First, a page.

Drivers park along highway students cross lanes to avoid traffic
Oct. 15, 2010 at 5:15 a.m.
Two students darted into U.S. Highway 87 and disappeared behind the nose of an 18-wheeler shortly after school released at West High School.
Susie Rosales, who was parked along the highway waiting to pick up her granddaughter, from a distance witnessed the scramble.
"That's every day that you see these kids having to play what we used to call frogger a long time ago," she said. "It's chaos. They need more driveways or more police security out here."
Rosales runs the daily risk of getting struck by vehicles when she parks along the highway. The posted speed limit is 55 miles per hour, but for her the shorter five to 10 minute wait is worth it to keep from driving into the crowded West High School parking lot.
"It's hell getting in there and getting out," she said. "It's not really safe for us to be out here because they could run us over but it's better than being in that chaos."
About 10 cars line up on the southbound lane shoulder as children walk to the edge of school property to hop into vehicles.
Charlye Hamilton, a 16-year-old West junior, often catches her ride either parked along the highway or crosses the six-lane road to get picked up along Nursery Drive.
"It's pretty simple as long as you go at the right time, but other than that it could be very dangerous," she said, about walking across the highway safely.
She says the traffic keeps her ride from driving into the parking lot or her from taking the bus.
"It takes 20 minutes to get out of that line right there," she said, pointing. "And it's easier to just walk across the street or even the store than to just sit there."
It is not illegal for the cars to park along the highway according to Texas Traffic Code, said Sgt. Julian Huerta, with the Victoria Police Department, although it creates a dangerous situation.
"Even so it is not very smart, especially in inclement weather conditions," he said.
It is not illegal for pedestrians to walk across highways in the city limits because the city does not have a jaywalking ordinance against it.
"Without a jaywalking ordinance they're not doing anything wrong," Huerta said.
Safety along the highway boils down to one thing.
"I can't and we can't legislate commonsense," he said. "If they feel it's safe to do so more power to them."
Highway-parking parents are divided on the situation.
Robert Hamilton smoked a cigarette with his music turned up as he waited for Charlye, his daughter.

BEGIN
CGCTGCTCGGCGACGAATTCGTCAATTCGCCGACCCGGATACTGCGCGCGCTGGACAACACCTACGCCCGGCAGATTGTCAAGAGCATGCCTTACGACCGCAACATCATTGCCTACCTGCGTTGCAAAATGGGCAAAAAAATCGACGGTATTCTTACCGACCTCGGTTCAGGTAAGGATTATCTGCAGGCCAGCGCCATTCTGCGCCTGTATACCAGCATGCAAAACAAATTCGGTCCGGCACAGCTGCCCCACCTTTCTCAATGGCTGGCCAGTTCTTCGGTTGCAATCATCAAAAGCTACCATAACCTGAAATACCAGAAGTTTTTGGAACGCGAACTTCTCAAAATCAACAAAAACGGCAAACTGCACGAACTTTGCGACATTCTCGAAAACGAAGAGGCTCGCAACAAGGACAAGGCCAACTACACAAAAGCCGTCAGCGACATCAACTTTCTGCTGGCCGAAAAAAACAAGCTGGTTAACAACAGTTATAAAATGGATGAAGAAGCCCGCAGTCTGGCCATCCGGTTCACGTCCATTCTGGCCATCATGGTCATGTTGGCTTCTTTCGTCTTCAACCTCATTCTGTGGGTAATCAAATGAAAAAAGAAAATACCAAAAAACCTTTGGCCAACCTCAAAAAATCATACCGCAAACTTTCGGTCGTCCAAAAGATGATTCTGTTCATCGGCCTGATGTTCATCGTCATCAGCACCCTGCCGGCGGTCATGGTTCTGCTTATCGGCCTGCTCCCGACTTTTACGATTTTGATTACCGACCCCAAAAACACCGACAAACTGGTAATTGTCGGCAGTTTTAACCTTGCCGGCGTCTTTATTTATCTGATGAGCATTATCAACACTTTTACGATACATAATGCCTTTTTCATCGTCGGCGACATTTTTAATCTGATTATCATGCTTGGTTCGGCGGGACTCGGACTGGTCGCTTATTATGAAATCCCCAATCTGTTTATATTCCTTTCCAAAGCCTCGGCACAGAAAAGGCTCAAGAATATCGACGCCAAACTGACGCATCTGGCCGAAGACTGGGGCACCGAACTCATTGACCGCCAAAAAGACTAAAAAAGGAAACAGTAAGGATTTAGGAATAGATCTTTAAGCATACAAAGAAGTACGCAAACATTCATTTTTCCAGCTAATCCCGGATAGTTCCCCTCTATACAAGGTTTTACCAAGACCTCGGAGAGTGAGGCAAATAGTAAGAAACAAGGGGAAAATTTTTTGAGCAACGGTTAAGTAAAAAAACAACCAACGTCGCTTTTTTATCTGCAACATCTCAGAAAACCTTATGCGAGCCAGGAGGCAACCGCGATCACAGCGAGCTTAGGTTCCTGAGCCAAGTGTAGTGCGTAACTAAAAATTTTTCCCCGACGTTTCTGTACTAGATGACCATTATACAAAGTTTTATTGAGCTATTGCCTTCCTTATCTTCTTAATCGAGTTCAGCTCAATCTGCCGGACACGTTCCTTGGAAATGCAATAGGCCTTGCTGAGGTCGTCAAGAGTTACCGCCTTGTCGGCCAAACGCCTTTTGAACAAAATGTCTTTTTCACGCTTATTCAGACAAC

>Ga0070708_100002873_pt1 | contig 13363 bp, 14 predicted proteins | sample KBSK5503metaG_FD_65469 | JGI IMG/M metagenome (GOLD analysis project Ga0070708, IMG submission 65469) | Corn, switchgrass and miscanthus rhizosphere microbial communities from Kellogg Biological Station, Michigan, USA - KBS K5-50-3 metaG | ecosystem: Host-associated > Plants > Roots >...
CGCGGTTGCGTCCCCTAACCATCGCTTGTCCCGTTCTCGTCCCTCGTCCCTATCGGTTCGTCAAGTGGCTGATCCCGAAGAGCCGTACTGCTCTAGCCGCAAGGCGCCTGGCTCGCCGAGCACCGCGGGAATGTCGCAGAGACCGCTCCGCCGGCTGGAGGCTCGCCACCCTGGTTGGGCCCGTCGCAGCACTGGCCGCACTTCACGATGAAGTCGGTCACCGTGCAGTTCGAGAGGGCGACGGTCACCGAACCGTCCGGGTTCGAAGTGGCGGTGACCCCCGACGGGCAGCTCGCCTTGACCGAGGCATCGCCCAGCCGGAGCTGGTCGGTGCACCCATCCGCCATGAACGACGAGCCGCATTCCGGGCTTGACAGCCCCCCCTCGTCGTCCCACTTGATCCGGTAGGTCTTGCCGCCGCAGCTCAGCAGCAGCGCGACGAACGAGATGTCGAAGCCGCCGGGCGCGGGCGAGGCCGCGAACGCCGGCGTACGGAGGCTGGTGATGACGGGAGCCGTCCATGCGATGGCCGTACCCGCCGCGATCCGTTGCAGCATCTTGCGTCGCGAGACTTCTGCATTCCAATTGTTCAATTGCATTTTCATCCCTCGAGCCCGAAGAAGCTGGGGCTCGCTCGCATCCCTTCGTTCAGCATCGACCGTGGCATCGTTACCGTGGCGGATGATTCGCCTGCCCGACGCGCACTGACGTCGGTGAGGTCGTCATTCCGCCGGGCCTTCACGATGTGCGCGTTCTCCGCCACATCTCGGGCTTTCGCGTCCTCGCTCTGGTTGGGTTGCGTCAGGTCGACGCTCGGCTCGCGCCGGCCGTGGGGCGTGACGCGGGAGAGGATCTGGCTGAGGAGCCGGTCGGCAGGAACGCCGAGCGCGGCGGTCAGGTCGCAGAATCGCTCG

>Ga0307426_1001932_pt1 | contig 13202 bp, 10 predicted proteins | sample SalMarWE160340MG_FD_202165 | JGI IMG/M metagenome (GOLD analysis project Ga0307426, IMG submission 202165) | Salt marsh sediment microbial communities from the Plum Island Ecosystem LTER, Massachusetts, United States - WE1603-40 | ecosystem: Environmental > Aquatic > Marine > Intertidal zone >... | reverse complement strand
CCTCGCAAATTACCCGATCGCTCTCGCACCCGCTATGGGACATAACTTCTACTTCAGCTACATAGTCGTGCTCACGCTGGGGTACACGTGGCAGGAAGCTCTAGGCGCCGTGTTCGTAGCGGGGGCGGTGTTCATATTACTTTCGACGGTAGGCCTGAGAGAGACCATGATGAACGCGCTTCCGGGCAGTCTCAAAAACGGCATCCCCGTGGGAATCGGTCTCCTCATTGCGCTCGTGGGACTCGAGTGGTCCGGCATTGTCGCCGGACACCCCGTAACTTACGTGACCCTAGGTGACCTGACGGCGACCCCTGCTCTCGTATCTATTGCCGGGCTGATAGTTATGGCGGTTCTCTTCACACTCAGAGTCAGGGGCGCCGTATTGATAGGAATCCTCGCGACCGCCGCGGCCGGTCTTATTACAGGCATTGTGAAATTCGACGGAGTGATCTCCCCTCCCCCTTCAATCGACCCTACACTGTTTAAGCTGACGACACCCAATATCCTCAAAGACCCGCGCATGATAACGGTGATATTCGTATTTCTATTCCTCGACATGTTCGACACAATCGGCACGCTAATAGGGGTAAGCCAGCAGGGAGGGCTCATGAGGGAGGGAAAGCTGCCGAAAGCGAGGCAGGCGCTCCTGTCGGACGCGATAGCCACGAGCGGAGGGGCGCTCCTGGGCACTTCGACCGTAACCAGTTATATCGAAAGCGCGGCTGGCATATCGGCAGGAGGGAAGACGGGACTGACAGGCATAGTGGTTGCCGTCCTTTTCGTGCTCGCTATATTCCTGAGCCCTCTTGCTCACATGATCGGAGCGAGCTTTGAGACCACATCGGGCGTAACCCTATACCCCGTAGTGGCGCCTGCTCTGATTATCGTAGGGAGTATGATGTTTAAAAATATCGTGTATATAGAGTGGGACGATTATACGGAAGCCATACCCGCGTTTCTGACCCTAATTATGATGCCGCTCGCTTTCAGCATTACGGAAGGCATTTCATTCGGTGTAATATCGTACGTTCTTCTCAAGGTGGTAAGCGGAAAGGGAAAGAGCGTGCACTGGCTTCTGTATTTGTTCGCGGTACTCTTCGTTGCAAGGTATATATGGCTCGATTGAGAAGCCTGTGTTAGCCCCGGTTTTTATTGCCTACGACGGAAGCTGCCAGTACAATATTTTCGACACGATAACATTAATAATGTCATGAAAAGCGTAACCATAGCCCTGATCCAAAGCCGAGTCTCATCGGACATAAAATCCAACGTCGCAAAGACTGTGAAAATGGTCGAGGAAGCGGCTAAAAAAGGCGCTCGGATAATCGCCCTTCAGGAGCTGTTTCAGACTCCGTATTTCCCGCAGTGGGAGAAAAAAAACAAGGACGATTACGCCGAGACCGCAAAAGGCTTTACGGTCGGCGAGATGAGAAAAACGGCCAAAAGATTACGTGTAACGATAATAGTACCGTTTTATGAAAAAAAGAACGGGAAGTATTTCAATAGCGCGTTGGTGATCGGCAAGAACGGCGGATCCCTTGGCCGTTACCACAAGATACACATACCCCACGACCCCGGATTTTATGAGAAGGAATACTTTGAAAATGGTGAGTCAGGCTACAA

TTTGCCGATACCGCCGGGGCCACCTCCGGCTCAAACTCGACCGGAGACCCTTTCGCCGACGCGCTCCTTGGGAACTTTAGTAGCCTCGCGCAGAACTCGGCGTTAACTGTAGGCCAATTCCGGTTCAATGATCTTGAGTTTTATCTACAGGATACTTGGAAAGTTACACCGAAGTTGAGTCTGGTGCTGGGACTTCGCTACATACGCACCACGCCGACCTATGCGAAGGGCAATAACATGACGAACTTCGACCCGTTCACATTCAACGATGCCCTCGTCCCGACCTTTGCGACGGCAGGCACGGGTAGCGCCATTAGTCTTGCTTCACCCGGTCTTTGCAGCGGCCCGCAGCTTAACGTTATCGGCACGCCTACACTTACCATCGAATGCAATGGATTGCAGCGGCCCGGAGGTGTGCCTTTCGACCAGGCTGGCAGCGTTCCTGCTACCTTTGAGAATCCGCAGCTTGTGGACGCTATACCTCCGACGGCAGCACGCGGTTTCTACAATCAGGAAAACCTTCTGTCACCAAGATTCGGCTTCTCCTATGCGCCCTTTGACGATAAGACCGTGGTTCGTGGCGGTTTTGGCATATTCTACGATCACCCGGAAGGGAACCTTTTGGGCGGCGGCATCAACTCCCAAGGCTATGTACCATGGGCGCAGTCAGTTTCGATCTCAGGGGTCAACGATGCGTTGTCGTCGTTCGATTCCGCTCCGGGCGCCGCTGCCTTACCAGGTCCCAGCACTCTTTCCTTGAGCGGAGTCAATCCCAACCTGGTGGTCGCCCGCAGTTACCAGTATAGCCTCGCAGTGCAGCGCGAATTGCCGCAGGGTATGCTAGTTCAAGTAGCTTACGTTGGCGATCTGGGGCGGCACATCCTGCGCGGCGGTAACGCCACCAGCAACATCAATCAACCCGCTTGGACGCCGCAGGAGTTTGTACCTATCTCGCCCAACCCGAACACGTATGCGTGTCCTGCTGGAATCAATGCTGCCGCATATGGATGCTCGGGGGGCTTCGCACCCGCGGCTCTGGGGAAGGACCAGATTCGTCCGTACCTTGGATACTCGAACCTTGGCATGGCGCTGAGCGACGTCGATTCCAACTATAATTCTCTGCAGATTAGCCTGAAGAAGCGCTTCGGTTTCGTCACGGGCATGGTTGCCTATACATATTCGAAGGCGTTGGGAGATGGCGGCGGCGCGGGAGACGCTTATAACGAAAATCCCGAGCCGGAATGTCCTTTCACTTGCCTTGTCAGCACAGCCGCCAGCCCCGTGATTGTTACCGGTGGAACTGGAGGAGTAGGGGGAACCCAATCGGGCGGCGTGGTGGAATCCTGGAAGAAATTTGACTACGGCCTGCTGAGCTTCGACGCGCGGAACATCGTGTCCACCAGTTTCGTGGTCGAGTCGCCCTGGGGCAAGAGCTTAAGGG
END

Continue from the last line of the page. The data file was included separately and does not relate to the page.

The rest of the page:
"I don't see where I'm causing any kind of problems," he said. "I'm sitting on the shoulder."
Jimmy Roach, deputy director of public works for the city, said posting no parking signs along the highway would be the only way to stop the parkers, but that would require a city ordinance if the distances are greater than 100 feet. He hasn't received any complaints, but said it will be reviewed.
"Right now I have no reasons suggesting that to the council or suggesting to the director," he said.
The highway parkers and students dodging traffic say a second entrance could fix the situation, but the school district has no plans for that, said Diane Boyett, communications specialist with the district.
Boyett said bus-riding will help fix things.
"Parents can let their children ride the bus and then they're not caught in traffic at all," she said.
Many parents who pick up their children complain of long bus rides for the students.
Hamilton said his daughter would get home at nearly 6 p.m. if she rode the bus. He prefers the 10 minute wait along the side of the road instead.
Tracy Hanes, who lives in the nearby Lakeforest neighborhood, nearly hit a student and believes the situation is dire.
"I'm worried there's going to be a child that's hit, and we're all going to be up in arms, and then we're going to take action," she said.
But Charlye, like most students, doesn't see it quite so, and like the oncoming traffic, doesn't see herself stopping anytime soon.
"I'm planning on keeping on doing it or getting my own car," she said. "Either way you've got to be careful."